Overwhelmed? Anxious? Trying to tame the beast? Feel like your life is out of control? You are not alone. In fact, one study learned that 40 million American adults are affected by an anxiety disorder.
Life can be busy. Life can get overwhelming.
I feel like I have somewhat borderline OCDish (that’s a word, right?)
tendencies because I would prefer to have things perfect all of the time.
My house in order.
Fridge cleaned and organized.
Kids backpacks and lunches ready to go.
Everything must have a place, at least in my perfect world it should.
Seeing one thing out-of-place can easily send me into a blur of motion as I frantically try to subdue the beast inside.
My heart starts racing. My mind starts going in a million different directions.
I start to sweat, get frustrated, and overwhelmed. It is called anxiety.
Anxiety can be crippling
Four years ago after the births of one of my children I came home from the hospital, I had previously requested that nobody be home including my husband and children.
So my dear sweet in-laws, precious husband, and children disappeared for a few hours. It was during that hour I frantically cleaned my house.
Crawling on my hands and knees I picked up, straightened up my house, and vacuumed.. Did I mention I had just had a baby two days prior? I just had my fifth cesarean section. I had staples. It was painful.
It was after the birth of my sixth child, my son David Cooper.
For seventeen years I have lived a (self) controlled life by maintaining a very strict daily regimen of chores in order to prevent anxiety from happening.
I knew this was not how I wanted to live. However, it was not until last year I made the connection to those feelings and labeled them anxiety.
Gaining or losing control of anxiety
Everyone feels anxious now and then. It’s a normal emotion. Many people feel nervous when faced with a problem at work, before taking a test, or making an important decision.
But you may experience anxiety that is persistent, seemingly uncontrollable, and overwhelming. If it’s an excessive, irrational dread of everyday situations, it can be disabling. My anxiety can be crippling at times, because it often prevented me from living a normal life.
This is the type of anxiety we’re not supposed to live with.
I have seen anxiety bring a strong man to his knees. Anxiety can break up relationships.
It is not fun living with if you are one that has it or the one who is watching somebody live with. It can hamper your life to the point you live your life around it.
It is the central focus of all that you do, at least it is for me, trying to tame the beast that may erupt.
Does God’s plan include anxiety?
Did God create us to be worried?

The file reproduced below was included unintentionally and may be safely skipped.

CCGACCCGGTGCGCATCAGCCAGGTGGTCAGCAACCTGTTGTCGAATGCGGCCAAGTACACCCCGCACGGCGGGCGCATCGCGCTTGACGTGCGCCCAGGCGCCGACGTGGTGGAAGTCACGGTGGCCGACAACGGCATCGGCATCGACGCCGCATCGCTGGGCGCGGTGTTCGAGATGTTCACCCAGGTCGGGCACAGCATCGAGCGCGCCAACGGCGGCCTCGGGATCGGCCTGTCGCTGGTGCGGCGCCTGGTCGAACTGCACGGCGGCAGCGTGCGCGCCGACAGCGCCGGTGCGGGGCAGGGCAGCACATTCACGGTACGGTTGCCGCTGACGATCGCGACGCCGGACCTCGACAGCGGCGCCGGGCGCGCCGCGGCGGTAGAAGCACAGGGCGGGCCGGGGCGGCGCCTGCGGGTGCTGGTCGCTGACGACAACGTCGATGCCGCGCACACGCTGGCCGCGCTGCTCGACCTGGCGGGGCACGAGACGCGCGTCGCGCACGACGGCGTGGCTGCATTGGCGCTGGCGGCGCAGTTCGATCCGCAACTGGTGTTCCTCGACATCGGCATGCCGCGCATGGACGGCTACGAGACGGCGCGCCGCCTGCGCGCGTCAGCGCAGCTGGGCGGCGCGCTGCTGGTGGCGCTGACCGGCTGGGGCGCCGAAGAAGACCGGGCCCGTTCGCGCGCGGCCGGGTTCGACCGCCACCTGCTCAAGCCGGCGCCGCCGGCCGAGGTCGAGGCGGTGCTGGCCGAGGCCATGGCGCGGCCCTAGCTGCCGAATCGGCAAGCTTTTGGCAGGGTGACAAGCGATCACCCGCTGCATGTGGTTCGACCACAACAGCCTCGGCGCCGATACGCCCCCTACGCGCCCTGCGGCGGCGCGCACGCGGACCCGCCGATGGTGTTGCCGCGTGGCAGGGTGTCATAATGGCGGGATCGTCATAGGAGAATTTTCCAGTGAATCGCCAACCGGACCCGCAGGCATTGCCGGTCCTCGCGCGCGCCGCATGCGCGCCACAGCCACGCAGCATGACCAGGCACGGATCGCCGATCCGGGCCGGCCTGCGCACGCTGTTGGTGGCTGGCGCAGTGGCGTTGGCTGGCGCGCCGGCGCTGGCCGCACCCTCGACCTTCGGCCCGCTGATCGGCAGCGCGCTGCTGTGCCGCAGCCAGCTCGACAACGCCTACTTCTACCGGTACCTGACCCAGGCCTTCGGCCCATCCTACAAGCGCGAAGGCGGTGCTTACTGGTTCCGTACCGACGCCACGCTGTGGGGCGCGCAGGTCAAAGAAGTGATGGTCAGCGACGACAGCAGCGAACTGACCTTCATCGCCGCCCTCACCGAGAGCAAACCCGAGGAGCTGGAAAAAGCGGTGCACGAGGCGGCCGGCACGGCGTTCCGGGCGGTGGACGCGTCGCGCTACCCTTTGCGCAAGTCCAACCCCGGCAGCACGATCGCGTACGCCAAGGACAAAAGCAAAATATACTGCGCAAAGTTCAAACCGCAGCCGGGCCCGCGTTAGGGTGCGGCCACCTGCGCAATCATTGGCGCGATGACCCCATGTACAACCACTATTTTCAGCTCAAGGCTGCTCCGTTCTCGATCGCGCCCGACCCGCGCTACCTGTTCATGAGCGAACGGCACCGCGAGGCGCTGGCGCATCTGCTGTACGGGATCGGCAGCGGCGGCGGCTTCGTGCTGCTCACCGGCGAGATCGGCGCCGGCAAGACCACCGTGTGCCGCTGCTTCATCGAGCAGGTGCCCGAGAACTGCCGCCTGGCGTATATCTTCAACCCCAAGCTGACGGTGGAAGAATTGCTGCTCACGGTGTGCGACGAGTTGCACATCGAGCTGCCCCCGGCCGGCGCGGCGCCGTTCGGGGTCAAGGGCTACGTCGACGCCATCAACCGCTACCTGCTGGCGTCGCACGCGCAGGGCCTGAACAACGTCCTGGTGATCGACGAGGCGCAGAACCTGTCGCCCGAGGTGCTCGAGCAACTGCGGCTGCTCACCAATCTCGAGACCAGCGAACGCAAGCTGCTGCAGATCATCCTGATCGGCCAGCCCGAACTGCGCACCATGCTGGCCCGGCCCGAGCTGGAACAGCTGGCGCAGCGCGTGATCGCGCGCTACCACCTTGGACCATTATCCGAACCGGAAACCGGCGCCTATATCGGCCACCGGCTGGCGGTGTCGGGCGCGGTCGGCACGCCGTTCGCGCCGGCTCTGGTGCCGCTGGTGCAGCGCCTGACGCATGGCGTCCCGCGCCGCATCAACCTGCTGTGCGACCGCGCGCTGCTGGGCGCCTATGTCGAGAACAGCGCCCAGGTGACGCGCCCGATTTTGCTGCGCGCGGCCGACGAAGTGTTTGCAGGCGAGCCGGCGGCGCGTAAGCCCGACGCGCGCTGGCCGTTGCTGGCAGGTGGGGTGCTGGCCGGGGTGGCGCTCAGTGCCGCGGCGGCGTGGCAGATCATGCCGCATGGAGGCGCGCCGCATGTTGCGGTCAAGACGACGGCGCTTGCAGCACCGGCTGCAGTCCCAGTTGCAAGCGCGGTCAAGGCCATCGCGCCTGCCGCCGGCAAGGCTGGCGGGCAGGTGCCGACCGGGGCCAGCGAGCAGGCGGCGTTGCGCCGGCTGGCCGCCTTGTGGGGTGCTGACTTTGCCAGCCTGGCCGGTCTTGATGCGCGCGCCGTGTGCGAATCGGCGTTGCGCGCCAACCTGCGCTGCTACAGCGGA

Should we be living a life wrought with angst and distressing thoughts?
Or as a Christian should we be living in a bubble and believe everything is okay?
The answer is neither. In Philippians 4:6, we are commanded, “Do not be anxious [do not worry] about anything, but in everything, by prayer and petition, with thanksgiving, present your requests to God.”
In this Scripture, we should know that we are to bring all of our needs and concerns to God in prayer rather than worry about them.
Jesus encourages us to avoid worrying about our physical needs like clothing and food. Jesus assures us that our heavenly Father will take care of all our needs (Matthew 6:25-34).
Therefore, we have no need to worry about anything.
Easier said than done, right?
Pray it, mediate on it, and believe it.
I take comfort in the written word, especially the following from Philippians 3:7 “But whatever were gains to me I now consider loss for the sake of Christ. What is more, I consider everything a loss because of the surpassing worth of knowing Christ Jesus my Lord, for whose sake I have lost all things. I consider them garbage, that I may gain Christ and be found in him, not having a righteousness of my own that comes from the law, but that which is through faith in Christ—the righteousness that comes from God on the basis of faith. I want to know Christ—yes, to know the power of his resurrection and participation in his sufferings, becoming like him in his death, and so, somehow, attaining to the resurrection from the dead.
Not that I have already obtained all this, or have already arrived at my goal, but I press on to take hold of that for which Christ Jesus took hold of me. Brothers and sisters, I do not consider myself yet to have taken hold of it. But one thing I do: Forgetting what is behind and straining toward what is ahead, I press on toward the goal to win the prize for which God has called me heavenward in Christ Jesus.”
I have had to give up a perfectly clean and organized house at all times because knowing Christ is worth more.
My home is good enough. I trust my chore list. I do not more than that.
And I know that I will not find righteousness in a perfect home.
In Christ, I will find righteousness. In Christ alone. Until then I will keep my eyes on the prize for which God has called me to do.
I am a work in progress. He loves me. His grace is sufficient for me. The prize is worth it.